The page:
Have a question? Ask it in the chat or tweet it to us using the hashtag #Paroxyvision.

RTOEABC: Avery’s Been Canned

Avery Johnson won Coach of the Month in November, and he was fired in December. The Paroxysm guys (Jared, Sean, Ananth, Derek, Dylan, and Clint) try to figure out where it all went wrong.

1) In Haiku form, give your reason as to why Avery Johnson was fired (5 syllables, 7 syllables, 5 syllables).

The Nets from Brooklyn.
Their coach, he was fired because
Deron Williams said so, yo.

Chilling with models
Prokhorov told he owns Nets
Made the call from yacht

Ananth: Not really answering question but here is a haiku made up of an adaptation of Avery Johnson Jr’s tweets (@itsaveryjohnson)
players couldn’t make shots
Didn’t give my dad a full season
a fuxking Outrage

You don’t bench Humphries
He used Brook Lopez’s hair gel
He had a funny voice

We are not winning
Let’s panic panic panic
You are welcome, Deron.

There once was a point guard named Deron
Who got coaches fired like he was Charon
Blamin’ the wrist
Ridin’ river Styx
To an owner who pretends he is carin’.

Wait, that’s not a haiku…

2) Is there any one person who deserves the blame for the Nets’ recent stagnation?

Jared: I’m not sure if he/she is a person, but I blame the BrooklyKnight.

Sean: It was a group effort. DWill is disgruntled and not playing well. Kris Humphries is in the doghouse. Brook Lopez has been hurt. Avery was running a ton of isos and reminding us why we hated IsoJoe in Atlanta. But you can’t fire the players, I guess.

Ananth: Yes, Kris Humphries because he is Kris Humphries.

Derek: Not necessarily just one person, no. You could point to Deron Williams’ shooting, or they’re too thin, evidenced by leaning on guys like Stackhouse, Blatche, and Evans too much. Maybe their core won’t mesh like they thought. No matter what I keep coming back to the fact that they’re .500 just 28 games into the season.

Dylan: No, because assigning particular blame is always a frivolous pursuit. But it seems management was afraid of Avery’s panic-stricken lineup shuffling and largely set-in-his-ways dynamic, so they went with the quick hook. The iso-heavy offense isn’t working, mostly because only Brook Lopez is a true isolation player, and so the team has been left at an offensive impasse. Still, this is a new team with a new dynamic, and they did play well to start the season. That has to count for something, even if it apparently doesn’t.

Clint: Clearly, this is a Kardashian Effect hangover.

Seriously, though, Deron’s wrist still isn’t right, even after surgery; he’s averaging career lows in field goal percentages and a career low assists since becoming a starter. Even if the Utah Jazz’s trade that netted both Derrick Favors and Enes Kanter (from a draft pick acquired) doesn’t pan out, said trade is looking better and better for that fact alone.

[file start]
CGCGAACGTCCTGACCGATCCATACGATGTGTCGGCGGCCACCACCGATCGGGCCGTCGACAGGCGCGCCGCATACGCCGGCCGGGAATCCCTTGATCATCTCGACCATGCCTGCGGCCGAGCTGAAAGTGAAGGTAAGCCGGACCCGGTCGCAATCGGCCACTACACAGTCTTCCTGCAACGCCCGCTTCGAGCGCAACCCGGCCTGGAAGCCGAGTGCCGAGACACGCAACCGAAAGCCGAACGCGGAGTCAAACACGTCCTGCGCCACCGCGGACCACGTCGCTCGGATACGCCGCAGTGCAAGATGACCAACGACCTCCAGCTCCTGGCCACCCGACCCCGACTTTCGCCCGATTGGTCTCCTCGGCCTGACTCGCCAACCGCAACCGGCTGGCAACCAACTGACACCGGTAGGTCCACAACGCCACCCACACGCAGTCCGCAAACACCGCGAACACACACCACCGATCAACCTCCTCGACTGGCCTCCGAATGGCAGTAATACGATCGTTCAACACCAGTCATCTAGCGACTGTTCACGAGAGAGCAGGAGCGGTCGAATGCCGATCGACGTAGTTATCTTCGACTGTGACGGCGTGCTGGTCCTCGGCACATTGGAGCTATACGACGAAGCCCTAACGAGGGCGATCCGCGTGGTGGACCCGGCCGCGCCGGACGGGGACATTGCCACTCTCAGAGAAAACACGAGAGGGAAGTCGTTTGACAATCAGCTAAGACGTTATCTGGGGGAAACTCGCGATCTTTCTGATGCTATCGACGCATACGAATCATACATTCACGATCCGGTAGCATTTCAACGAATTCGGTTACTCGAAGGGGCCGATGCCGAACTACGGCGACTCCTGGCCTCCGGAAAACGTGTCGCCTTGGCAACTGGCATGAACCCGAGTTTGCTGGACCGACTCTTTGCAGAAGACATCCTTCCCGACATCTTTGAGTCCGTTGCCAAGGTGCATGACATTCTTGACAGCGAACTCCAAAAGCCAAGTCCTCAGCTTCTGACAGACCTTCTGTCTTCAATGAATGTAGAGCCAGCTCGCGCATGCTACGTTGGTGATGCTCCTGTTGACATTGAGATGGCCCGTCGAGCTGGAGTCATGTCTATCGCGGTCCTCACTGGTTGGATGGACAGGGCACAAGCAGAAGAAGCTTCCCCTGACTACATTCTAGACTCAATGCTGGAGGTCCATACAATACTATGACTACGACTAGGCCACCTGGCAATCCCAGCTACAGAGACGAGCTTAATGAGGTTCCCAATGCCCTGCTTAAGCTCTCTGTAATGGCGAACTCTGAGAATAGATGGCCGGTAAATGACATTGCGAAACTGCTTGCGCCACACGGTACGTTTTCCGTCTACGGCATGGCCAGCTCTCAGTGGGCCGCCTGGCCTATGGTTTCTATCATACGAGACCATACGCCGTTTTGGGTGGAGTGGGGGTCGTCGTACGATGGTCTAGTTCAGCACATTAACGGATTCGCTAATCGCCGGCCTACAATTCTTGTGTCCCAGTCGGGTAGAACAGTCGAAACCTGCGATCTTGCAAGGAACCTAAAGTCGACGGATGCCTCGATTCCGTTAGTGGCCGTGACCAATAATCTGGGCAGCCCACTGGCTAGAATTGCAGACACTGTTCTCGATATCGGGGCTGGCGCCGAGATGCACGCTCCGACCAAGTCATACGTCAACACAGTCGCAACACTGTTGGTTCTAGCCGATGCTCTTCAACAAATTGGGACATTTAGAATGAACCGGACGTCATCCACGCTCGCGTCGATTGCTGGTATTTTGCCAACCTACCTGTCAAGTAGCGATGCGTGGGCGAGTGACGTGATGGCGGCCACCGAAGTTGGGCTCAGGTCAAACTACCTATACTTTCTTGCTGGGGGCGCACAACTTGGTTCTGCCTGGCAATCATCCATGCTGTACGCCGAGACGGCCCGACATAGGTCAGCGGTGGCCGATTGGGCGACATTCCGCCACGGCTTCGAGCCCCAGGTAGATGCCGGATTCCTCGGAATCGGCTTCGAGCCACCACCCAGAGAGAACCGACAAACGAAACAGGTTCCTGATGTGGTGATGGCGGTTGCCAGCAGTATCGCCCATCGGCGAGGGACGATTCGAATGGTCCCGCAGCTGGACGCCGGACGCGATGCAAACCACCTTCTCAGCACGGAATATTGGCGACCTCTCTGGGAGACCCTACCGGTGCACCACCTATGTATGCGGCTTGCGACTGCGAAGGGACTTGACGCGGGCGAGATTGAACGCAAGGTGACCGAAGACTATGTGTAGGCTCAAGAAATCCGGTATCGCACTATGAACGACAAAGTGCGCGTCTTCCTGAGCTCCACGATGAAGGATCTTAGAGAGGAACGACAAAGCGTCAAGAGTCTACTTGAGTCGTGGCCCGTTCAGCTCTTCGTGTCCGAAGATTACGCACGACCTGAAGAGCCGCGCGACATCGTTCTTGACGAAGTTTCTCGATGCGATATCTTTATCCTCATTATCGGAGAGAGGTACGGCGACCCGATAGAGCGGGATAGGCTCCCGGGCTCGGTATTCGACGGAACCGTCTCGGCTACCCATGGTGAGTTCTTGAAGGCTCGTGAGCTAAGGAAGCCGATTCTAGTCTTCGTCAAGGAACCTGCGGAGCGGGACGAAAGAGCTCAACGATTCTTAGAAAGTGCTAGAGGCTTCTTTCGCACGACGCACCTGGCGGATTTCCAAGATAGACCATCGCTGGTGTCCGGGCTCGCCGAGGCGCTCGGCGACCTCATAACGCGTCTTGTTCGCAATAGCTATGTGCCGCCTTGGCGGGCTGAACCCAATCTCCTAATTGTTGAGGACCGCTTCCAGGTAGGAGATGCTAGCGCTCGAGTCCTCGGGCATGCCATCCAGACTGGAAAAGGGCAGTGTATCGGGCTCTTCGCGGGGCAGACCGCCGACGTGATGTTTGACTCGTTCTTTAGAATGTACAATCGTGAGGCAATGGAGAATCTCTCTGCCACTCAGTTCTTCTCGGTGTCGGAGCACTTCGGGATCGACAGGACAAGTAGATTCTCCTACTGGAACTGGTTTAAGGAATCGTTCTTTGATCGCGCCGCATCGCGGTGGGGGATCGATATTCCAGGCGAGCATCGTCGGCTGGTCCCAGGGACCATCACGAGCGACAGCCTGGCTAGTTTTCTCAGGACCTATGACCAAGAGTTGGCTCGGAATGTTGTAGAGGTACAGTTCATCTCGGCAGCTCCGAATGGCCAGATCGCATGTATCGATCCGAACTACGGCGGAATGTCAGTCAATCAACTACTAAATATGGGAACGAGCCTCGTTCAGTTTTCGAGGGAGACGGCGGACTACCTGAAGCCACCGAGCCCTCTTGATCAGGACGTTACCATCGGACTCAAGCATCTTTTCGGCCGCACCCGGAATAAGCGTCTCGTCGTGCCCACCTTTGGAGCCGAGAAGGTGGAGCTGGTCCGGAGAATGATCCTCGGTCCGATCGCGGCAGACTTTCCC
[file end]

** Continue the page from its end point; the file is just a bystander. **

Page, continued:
3) PJ Carlesimo is the new interim coach. If he weren’t, who would be the best interim coach of the people available? Who’s the best fit of coaches NOT available?

Jared: Stan. Van. Gundy.

Sean: Best coach available for this roster is Jerry Sloan. But the best coach available for the Lakers is Stan Van Gundy, which was about as likely. Actually, wait a minute. SVG would be great in Brooklyn too.

Ananth: I am still not sold on PJ as a head coach; know he has been around the game forever and has been a solid assistant coach everywhere he’s been but his stints as a head coach have never really impressed me. Would have liked to see one of the other assistant coaches, like Mario Elie or Popeye Jones given a chance; see what they can do. As for an interim coach who is not currently with the Nets? Would be great to see Stan Van Gundy work his magic on this team; I am a big fan of SVG but supposedly he has no interest in the job. Ex-Russian Head Coach David Blatt would also be interesting, with the Prokhorov/Russia connection but he is currently the head coach of Maccabi Tel Aviv. As always the answer for any open NBA heading coaching job is Phil Jackson because rumors.

Derek: PLEASE, SHAMMGOD. JERRY SLOAN FOR NETS COACH, BECAUSE I LOVE IRONY. For this team I think you would need an experienced coach that players respond to, but that isn’t too overbearing. Not sure who, but we’ve seen how Deron has responded to those types in the past.

DylanThis guy. As for the second question, this guy.

Clint: I’d still really like to see Mo Cheeks get another shot at head coaching. He’s a guy that might be able to reach Deron on a point guard level as maybe the most underrated point in NBA history. Obviously, Phil Jackson could probably do the most, but he’s not available for a team like the Nets.

4) What’s with Deron Williams and his coaches getting fired? And what’s with Avery Johnson getting fired for micromanaging his point guards?

Jared: That shit cray. Man, I’ve been waiting so long for an opportunity to say that.

Sean: I don’t know, but you know who doesn’t seem like the kind of guy that would get two respected coaches fired? Damian Lillard.

Ananth: Still too early to say that it was Deron Williams who got Avery fired. I am sure he was behind it but this is America so innocent until proven guilty. Avery Johnson is known as the “Little General” so micromanaging is in the job description for his nickname.